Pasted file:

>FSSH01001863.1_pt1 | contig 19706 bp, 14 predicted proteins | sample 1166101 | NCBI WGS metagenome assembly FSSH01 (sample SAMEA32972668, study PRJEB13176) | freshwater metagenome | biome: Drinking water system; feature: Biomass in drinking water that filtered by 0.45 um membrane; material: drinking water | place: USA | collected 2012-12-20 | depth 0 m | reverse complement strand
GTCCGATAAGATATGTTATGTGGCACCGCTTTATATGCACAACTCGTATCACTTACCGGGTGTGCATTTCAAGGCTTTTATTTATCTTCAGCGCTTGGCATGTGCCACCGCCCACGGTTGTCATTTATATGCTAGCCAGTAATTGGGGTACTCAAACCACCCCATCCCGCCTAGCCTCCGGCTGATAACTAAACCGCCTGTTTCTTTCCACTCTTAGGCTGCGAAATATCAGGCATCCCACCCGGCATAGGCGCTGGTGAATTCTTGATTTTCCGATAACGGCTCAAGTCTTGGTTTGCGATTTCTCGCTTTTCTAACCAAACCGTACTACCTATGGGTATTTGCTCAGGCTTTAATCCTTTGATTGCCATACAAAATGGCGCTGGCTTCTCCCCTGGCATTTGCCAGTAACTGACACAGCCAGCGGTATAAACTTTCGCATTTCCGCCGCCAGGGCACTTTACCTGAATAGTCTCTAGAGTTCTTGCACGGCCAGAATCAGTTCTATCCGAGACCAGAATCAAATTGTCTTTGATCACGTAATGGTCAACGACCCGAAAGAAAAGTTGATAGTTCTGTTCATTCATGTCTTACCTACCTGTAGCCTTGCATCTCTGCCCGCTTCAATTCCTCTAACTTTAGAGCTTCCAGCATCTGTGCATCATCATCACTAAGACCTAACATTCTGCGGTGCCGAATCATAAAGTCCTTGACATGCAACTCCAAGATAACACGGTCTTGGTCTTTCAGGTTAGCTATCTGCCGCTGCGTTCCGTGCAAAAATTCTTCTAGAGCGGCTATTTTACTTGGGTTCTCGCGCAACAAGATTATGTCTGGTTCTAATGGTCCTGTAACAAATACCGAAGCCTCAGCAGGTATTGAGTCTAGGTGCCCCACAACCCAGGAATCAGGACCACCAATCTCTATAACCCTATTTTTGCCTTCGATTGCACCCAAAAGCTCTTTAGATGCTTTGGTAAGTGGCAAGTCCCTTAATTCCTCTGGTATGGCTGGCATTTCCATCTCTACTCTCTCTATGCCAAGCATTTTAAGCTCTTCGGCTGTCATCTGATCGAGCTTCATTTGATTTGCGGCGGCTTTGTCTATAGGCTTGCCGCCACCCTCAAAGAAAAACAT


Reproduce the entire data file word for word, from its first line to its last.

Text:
>FSSH01001863.1_pt1 | contig 19706 bp, 14 predicted proteins | sample 1166101 | NCBI WGS metagenome assembly FSSH01 (sample SAMEA32972668, study PRJEB13176) | freshwater metagenome | biome: Drinking water system; feature: Biomass in drinking water that filtered by 0.45 um membrane; material: drinking water | place: USA | collected 2012-12-20 | depth 0 m | reverse complement strand
GTCCGATAAGATATGTTATGTGGCACCGCTTTATATGCACAACTCGTATCACTTACCGGGTGTGCATTTCAAGGCTTTTATTTATCTTCAGCGCTTGGCATGTGCCACCGCCCACGGTTGTCATTTATATGCTAGCCAGTAATTGGGGTACTCAAACCACCCCATCCCGCCTAGCCTCCGGCTGATAACTAAACCGCCTGTTTCTTTCCACTCTTAGGCTGCGAAATATCAGGCATCCCACCCGGCATAGGCGCTGGTGAATTCTTGATTTTCCGATAACGGCTCAAGTCTTGGTTTGCGATTTCTCGCTTTTCTAACCAAACCGTACTACCTATGGGTATTTGCTCAGGCTTTAATCCTTTGATTGCCATACAAAATGGCGCTGGCTTCTCCCCTGGCATTTGCCAGTAACTGACACAGCCAGCGGTATAAACTTTCGCATTTCCGCCGCCAGGGCACTTTACCTGAATAGTCTCTAGAGTTCTTGCACGGCCAGAATCAGTTCTATCCGAGACCAGAATCAAATTGTCTTTGATCACGTAATGGTCAACGACCCGAAAGAAAAGTTGATAGTTCTGTTCATTCATGTCTTACCTACCTGTAGCCTTGCATCTCTGCCCGCTTCAATTCCTCTAACTTTAGAGCTTCCAGCATCTGTGCATCATCATCACTAAGACCTAACATTCTGCGGTGCCGAATCATAAAGTCCTTGACATGCAACTCCAAGATAACACGGTCTTGGTCTTTCAGGTTAGCTATCTGCCGCTGCGTTCCGTGCAAAAATTCTTCTAGAGCGGCTATTTTACTTGGGTTCTCGCGCAACAAGATTATGTCTGGTTCTAATGGTCCTGTAACAAATACCGAAGCCTCAGCAGGTATTGAGTCTAGGTGCCCCACAACCCAGGAATCAGGACCACCAATCTCTATAACCCTATTTTTGCCTTCGATTGCACCCAAAAGCTCTTTAGATGCTTTGGTAAGTGGCAAGTCCCTTAATTCCTCTGGTATGGCTGGCATTTCCATCTCTACTCTCTCTATGCCAAGCATTTTAAGCTCTTCGGCTGTCATCTGATCGAGCTTCATTTGATTTGCGGCGGCTTTGTCTATAGGCTTGCCGCCACCCTCAAAGAAAAACAT